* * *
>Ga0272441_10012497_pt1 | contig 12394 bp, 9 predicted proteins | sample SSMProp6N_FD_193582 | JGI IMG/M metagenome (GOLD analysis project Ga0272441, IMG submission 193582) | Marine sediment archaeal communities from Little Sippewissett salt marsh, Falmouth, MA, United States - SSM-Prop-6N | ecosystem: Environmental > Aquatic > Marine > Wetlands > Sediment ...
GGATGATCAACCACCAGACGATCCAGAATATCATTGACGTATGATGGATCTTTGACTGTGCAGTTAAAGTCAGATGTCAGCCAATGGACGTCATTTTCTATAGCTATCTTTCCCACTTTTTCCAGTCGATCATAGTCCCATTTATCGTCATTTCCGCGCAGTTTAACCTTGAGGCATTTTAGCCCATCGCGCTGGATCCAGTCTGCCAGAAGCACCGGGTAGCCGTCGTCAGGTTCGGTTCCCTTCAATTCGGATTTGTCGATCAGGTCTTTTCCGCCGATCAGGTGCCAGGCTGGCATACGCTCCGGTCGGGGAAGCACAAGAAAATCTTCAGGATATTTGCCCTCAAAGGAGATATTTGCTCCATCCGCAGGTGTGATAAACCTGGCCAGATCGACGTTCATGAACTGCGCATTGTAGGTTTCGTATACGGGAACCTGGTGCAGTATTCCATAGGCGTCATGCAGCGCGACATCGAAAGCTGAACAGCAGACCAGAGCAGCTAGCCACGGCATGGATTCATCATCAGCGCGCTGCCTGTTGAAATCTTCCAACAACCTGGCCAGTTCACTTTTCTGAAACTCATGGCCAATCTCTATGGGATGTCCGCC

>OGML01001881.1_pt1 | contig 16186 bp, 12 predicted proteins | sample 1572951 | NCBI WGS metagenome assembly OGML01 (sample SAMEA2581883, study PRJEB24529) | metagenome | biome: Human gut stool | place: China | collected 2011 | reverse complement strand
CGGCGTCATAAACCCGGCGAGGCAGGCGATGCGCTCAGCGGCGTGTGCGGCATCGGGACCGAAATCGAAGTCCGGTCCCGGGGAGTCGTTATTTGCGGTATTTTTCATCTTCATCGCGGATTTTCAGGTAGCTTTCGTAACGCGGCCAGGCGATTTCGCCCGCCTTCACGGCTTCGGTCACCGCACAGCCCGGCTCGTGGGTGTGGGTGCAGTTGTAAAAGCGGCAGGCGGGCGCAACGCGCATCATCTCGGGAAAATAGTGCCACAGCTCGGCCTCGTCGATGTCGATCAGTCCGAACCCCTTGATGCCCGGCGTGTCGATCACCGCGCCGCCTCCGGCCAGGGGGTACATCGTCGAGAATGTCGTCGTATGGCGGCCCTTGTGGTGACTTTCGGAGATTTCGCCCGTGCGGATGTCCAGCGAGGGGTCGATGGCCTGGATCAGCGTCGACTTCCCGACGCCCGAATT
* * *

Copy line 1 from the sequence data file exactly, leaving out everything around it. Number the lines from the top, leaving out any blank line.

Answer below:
>Ga0272441_10012497_pt1 | contig 12394 bp, 9 predicted proteins | sample SSMProp6N_FD_193582 | JGI IMG/M metagenome (GOLD analysis project Ga0272441, IMG submission 193582) | Marine sediment archaeal communities from Little Sippewissett salt marsh, Falmouth, MA, United States - SSM-Prop-6N | ecosystem: Environmental > Aquatic > Marine > Wetlands > Sediment ...